1993: Koniec i początek ("The End and the Beginning")
1996: Widok z ziarnkiem piasku ("View with a Grain of Sand")
1997: Sto wierszy - sto pociech ("100 Poems - 100 Happinesses")
2002: Chwila ("Moment")
2003: Rymowanki dla dużych dzieci ("Rhymes for Big Kids")
2005: Dwukropek ("Colon")
2009: Tutaj ("Here")

Prizes and awards

1954: The City of Kraków Prize for Literature
1963: The Polish Ministry of Culture Prize
1991: The Goethe Prize
1995: The Herder Prize
1995: Honorary Doctor of the Adam Mickiewicz University (Poznań)
1996: The Polish PEN Club prize
1996: Nobel Prize for Literature

Reviews

1998 Boston Review: Poems - New and Collected 1957-1997 by Francis Padorr Brent [2]
2006 The Christian Science Monitor: A fascinating journey with two women poets by Elizabeth Lund [3]
2006 Moondance magazine: Stories/Poems. Plain and Simple. -- Mapping the Words of Wislawa Szymborska on Her Latest Book, Monologue of a Dog by Lys Anzia [4]
2006 Sarmatian Review: Wislawa Szymborska's 'Conversation With a Stone' -- An Interpretation by Mary Ann Furno [5]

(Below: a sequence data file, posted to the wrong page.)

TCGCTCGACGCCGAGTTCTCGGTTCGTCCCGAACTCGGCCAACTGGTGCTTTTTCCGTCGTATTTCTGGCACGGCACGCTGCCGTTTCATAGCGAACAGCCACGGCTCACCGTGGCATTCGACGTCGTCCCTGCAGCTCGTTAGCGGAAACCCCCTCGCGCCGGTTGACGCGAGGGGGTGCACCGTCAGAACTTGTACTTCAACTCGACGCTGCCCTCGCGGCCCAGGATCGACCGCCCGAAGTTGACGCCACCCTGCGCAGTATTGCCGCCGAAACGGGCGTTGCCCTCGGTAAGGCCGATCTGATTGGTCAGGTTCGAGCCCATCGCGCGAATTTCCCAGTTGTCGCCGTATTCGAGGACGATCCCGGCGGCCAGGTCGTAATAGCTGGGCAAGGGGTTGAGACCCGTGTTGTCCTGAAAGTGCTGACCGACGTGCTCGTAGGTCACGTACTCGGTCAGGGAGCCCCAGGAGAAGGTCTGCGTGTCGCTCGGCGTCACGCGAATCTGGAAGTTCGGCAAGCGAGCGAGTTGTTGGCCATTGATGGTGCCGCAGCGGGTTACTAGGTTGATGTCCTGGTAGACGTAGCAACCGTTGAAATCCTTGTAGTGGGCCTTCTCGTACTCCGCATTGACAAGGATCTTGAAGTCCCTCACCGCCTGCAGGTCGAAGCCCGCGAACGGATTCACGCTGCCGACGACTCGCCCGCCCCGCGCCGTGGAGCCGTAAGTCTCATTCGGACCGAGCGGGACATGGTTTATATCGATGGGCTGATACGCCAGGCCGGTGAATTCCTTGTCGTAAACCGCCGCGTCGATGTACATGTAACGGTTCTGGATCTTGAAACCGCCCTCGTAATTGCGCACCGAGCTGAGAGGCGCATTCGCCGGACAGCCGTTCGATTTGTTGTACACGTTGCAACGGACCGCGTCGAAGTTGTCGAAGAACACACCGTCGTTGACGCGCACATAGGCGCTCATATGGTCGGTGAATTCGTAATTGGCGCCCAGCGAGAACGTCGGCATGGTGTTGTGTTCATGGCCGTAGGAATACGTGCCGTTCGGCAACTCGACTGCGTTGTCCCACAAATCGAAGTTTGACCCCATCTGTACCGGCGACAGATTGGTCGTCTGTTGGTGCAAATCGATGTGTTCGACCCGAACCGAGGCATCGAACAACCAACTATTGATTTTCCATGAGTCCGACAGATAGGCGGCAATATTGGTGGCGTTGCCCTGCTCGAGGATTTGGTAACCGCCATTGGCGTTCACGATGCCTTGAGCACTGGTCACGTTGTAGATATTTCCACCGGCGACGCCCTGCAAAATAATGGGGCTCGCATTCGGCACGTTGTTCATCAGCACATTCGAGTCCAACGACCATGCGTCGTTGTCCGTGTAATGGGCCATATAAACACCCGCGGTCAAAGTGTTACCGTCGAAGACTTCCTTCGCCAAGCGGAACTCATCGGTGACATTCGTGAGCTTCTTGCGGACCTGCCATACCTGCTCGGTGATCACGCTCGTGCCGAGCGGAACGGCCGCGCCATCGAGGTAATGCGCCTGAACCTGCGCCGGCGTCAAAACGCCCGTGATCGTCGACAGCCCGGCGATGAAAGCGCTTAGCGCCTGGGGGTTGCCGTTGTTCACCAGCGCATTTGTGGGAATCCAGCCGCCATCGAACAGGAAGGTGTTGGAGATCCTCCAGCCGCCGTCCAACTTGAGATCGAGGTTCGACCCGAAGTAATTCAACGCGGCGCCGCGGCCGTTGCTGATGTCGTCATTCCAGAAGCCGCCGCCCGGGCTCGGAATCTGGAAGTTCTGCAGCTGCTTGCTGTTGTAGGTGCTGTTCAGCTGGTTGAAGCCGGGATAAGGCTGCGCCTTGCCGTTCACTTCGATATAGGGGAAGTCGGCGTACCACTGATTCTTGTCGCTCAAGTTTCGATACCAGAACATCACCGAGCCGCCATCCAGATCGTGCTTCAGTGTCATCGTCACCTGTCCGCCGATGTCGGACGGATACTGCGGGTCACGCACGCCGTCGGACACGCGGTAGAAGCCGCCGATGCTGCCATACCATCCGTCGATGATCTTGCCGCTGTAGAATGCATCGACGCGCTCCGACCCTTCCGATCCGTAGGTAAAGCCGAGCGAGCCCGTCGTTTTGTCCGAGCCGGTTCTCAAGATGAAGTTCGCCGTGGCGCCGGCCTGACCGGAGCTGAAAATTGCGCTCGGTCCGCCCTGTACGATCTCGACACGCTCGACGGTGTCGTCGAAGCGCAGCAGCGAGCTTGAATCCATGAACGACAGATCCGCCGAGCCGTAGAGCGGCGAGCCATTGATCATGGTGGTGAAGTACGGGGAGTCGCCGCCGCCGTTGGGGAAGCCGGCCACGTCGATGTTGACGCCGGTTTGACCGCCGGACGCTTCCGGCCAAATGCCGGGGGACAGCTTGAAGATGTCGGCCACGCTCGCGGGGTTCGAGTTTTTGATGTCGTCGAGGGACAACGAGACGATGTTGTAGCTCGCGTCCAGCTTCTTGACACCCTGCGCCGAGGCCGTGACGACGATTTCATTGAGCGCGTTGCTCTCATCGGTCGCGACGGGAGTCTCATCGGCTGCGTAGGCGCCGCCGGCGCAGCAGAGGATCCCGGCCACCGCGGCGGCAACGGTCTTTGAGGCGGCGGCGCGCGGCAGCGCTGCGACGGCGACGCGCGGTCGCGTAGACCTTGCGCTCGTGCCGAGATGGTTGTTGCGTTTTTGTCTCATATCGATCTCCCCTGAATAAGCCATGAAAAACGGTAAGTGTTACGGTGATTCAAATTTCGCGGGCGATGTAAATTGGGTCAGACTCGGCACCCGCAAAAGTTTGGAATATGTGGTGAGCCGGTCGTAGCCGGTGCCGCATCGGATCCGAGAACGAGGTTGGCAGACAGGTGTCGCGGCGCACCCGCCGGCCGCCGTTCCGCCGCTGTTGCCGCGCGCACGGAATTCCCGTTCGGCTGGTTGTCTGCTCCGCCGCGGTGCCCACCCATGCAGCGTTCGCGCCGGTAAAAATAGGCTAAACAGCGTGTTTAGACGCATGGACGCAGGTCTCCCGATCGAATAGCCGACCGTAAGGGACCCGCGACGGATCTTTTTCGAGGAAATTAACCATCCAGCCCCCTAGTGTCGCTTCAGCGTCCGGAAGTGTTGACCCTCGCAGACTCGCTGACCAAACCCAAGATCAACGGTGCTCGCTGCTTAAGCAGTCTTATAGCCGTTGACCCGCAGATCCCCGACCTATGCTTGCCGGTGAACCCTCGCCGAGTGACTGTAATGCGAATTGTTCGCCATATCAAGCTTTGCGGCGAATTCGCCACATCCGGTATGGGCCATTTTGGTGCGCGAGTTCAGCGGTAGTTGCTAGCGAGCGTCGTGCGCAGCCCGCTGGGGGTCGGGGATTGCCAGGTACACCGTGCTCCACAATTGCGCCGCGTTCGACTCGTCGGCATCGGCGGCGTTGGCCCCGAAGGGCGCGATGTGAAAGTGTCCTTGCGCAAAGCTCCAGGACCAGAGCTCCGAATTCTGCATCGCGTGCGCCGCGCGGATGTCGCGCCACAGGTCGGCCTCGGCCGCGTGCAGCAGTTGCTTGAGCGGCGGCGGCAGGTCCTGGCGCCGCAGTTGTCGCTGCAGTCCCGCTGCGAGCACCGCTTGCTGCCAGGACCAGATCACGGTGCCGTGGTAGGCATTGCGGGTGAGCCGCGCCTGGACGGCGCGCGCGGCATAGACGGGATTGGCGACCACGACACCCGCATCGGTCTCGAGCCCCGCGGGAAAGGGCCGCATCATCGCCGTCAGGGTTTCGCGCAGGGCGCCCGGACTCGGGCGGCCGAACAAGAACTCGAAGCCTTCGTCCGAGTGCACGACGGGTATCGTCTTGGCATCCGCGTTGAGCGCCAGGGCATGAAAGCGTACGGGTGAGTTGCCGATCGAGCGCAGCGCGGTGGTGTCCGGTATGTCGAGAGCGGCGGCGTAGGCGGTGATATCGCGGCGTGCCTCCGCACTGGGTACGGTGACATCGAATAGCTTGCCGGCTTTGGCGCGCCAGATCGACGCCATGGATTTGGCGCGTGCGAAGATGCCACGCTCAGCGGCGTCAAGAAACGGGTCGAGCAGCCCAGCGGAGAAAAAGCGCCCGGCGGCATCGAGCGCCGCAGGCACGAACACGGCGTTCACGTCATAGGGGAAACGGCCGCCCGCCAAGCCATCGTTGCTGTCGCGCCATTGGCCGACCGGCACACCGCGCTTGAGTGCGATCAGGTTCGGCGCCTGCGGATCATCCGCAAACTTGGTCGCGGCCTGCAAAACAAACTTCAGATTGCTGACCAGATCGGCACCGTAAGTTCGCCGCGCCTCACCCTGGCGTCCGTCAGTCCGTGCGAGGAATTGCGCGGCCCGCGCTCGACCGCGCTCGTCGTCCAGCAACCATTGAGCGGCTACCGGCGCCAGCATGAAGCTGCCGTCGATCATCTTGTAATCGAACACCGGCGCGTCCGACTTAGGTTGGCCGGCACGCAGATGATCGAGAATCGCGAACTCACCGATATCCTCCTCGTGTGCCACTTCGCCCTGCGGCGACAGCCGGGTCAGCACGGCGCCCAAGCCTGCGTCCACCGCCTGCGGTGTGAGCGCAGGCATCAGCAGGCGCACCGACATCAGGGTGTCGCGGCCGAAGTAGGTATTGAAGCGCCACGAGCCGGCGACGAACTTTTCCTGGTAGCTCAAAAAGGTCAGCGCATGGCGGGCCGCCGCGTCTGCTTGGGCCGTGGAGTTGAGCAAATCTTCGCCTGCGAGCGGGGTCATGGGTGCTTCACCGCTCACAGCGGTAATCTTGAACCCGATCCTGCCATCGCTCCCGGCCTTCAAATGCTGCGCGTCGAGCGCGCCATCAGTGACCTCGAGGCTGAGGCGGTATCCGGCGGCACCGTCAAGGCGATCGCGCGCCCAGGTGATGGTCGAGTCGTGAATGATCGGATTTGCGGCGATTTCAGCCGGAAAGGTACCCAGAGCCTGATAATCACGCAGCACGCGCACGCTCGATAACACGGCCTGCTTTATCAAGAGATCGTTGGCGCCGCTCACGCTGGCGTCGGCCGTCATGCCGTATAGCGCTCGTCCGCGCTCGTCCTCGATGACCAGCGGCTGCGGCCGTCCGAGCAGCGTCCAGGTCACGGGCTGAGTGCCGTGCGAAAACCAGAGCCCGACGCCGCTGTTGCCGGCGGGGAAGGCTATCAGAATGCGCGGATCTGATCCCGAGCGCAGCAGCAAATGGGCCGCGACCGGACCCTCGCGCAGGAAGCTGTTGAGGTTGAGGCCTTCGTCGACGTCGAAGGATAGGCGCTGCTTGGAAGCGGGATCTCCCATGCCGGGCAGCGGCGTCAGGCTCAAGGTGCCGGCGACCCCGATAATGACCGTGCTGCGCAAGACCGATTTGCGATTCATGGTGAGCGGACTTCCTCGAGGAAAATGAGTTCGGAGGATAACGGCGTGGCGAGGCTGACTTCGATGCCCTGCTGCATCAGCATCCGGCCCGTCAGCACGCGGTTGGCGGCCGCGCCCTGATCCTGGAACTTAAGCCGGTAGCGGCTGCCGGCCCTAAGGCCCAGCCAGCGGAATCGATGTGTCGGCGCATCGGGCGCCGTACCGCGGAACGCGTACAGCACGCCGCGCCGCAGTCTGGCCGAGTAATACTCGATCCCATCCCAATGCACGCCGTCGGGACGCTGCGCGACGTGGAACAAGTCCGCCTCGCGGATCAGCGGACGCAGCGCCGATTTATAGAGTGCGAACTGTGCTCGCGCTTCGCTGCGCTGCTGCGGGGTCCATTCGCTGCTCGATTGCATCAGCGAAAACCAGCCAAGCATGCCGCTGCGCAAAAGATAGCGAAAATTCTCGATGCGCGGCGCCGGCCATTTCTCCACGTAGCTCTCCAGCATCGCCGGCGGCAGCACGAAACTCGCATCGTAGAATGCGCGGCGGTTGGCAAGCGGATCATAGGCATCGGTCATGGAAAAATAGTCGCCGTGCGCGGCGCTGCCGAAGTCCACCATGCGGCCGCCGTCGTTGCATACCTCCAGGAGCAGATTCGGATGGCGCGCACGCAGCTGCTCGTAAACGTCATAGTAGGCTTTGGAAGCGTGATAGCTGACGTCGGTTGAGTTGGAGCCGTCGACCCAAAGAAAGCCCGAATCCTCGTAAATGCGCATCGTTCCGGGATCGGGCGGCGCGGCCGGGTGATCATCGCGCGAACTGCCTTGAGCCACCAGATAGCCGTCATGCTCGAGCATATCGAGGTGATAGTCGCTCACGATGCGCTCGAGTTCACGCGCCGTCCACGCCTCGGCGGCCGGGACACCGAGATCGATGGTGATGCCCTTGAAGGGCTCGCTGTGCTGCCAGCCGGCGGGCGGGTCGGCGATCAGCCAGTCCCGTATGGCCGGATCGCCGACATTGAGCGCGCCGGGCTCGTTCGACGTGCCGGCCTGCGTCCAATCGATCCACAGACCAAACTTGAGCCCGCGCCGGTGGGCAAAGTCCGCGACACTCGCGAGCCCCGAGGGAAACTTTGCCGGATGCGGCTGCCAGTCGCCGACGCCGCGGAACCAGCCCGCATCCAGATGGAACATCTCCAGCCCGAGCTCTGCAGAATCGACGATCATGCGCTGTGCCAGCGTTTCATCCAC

2006 Words Without Borders: Monologue of a Dog — New Poems of Wislawa Szymborska by W. Martin [6]

References

[1] Dates of birth and death for Wisława Szymborska
[2] Szymborska, Wisława. "Some Like Poetry".
[3] Duval Smith, Alex (14 October 2005). "A Nobel Calling: 100 Years of Controversy". The Independent (Independent Print Limited). Retrieved 26 April 2008. "1996: The themes in this Polish poet's 16 collections are wide-ranging, though many deal with war and terrorism. Her poem, "The End and the Beginning", reads: "No sound bites, no photo opportunities And it takes years All the cameras have gone To other wars." Szymborska was born in Kórnik, in western Poland, in 1923."
[4] "The Nobel Prize in Literature 1996". Nobelprize. 7 October 2010. Retrieved 7 October 2010.
[5] prawy.pl/r2_index.php?dz=felietony&id=27894&subdz=11
[6] Notice of Wisława Szymborska's death



Source: Wikipedia
Text available under Creative Commons Licence
Photo source:Chancellary of the President of Poland (wikipedia.pl) (Ta fotografia, zgodnie z notą o prawach autorskich, która do sierpnia 2011 roku była zamieszczona w oficjalnym serwisie internetowym Prezydenta Rzeczypospolitej Polskiej, jest udostępniona na warunkach licencji GNU Free Documentation License w wersji 1.2, ponieważ pierwotnie pochodzi z Archiwum Kancelarii Prezydenta Rzeczypospolitej Polskiej – www.prezydent.pl.)